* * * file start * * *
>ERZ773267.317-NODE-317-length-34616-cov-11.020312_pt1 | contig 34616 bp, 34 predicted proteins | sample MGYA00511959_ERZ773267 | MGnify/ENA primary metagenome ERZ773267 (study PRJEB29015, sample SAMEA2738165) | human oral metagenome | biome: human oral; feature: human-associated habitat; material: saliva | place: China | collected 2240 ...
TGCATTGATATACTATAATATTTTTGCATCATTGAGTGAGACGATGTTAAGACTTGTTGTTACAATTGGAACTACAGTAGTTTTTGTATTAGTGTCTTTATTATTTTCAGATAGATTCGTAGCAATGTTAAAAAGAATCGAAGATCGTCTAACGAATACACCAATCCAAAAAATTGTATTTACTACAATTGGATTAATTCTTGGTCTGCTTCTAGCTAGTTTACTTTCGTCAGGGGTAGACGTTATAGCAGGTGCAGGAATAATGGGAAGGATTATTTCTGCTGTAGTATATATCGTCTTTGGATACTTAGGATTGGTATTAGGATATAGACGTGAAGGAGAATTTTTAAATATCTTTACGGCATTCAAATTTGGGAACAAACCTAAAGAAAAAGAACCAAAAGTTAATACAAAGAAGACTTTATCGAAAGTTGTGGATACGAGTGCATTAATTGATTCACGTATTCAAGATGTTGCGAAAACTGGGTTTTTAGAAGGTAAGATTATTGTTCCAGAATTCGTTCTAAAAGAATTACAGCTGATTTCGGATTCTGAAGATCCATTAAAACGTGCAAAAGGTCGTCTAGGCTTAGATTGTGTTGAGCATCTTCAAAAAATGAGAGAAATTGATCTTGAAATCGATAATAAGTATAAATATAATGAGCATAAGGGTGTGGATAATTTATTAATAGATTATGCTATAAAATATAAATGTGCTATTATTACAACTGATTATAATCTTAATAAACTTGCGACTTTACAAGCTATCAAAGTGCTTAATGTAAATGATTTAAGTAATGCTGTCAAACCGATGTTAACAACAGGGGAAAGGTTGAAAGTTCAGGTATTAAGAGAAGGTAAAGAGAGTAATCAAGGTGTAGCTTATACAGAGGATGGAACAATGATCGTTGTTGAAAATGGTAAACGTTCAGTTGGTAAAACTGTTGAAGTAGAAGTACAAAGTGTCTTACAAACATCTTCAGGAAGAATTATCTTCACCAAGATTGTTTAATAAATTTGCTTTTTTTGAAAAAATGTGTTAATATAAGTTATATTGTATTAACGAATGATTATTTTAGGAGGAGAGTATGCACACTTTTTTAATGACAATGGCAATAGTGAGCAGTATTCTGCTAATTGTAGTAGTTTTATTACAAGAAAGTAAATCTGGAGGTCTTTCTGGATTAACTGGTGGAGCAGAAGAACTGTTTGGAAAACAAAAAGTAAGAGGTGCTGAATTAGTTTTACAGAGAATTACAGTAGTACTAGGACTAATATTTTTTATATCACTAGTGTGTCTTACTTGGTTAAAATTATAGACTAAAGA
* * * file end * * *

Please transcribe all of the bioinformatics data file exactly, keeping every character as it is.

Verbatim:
>ERZ773267.317-NODE-317-length-34616-cov-11.020312_pt1 | contig 34616 bp, 34 predicted proteins | sample MGYA00511959_ERZ773267 | MGnify/ENA primary metagenome ERZ773267 (study PRJEB29015, sample SAMEA2738165) | human oral metagenome | biome: human oral; feature: human-associated habitat; material: saliva | place: China | collected 2240 ...
TGCATTGATATACTATAATATTTTTGCATCATTGAGTGAGACGATGTTAAGACTTGTTGTTACAATTGGAACTACAGTAGTTTTTGTATTAGTGTCTTTATTATTTTCAGATAGATTCGTAGCAATGTTAAAAAGAATCGAAGATCGTCTAACGAATACACCAATCCAAAAAATTGTATTTACTACAATTGGATTAATTCTTGGTCTGCTTCTAGCTAGTTTACTTTCGTCAGGGGTAGACGTTATAGCAGGTGCAGGAATAATGGGAAGGATTATTTCTGCTGTAGTATATATCGTCTTTGGATACTTAGGATTGGTATTAGGATATAGACGTGAAGGAGAATTTTTAAATATCTTTACGGCATTCAAATTTGGGAACAAACCTAAAGAAAAAGAACCAAAAGTTAATACAAAGAAGACTTTATCGAAAGTTGTGGATACGAGTGCATTAATTGATTCACGTATTCAAGATGTTGCGAAAACTGGGTTTTTAGAAGGTAAGATTATTGTTCCAGAATTCGTTCTAAAAGAATTACAGCTGATTTCGGATTCTGAAGATCCATTAAAACGTGCAAAAGGTCGTCTAGGCTTAGATTGTGTTGAGCATCTTCAAAAAATGAGAGAAATTGATCTTGAAATCGATAATAAGTATAAATATAATGAGCATAAGGGTGTGGATAATTTATTAATAGATTATGCTATAAAATATAAATGTGCTATTATTACAACTGATTATAATCTTAATAAACTTGCGACTTTACAAGCTATCAAAGTGCTTAATGTAAATGATTTAAGTAATGCTGTCAAACCGATGTTAACAACAGGGGAAAGGTTGAAAGTTCAGGTATTAAGAGAAGGTAAAGAGAGTAATCAAGGTGTAGCTTATACAGAGGATGGAACAATGATCGTTGTTGAAAATGGTAAACGTTCAGTTGGTAAAACTGTTGAAGTAGAAGTACAAAGTGTCTTACAAACATCTTCAGGAAGAATTATCTTCACCAAGATTGTTTAATAAATTTGCTTTTTTTGAAAAAATGTGTTAATATAAGTTATATTGTATTAACGAATGATTATTTTAGGAGGAGAGTATGCACACTTTTTTAATGACAATGGCAATAGTGAGCAGTATTCTGCTAATTGTAGTAGTTTTATTACAAGAAAGTAAATCTGGAGGTCTTTCTGGATTAACTGGTGGAGCAGAAGAACTGTTTGGAAAACAAAAAGTAAGAGGTGCTGAATTAGTTTTACAGAGAATTACAGTAGTACTAGGACTAATATTTTTTATATCACTAGTGTGTCTTACTTGGTTAAAATTATAGACTAAAGA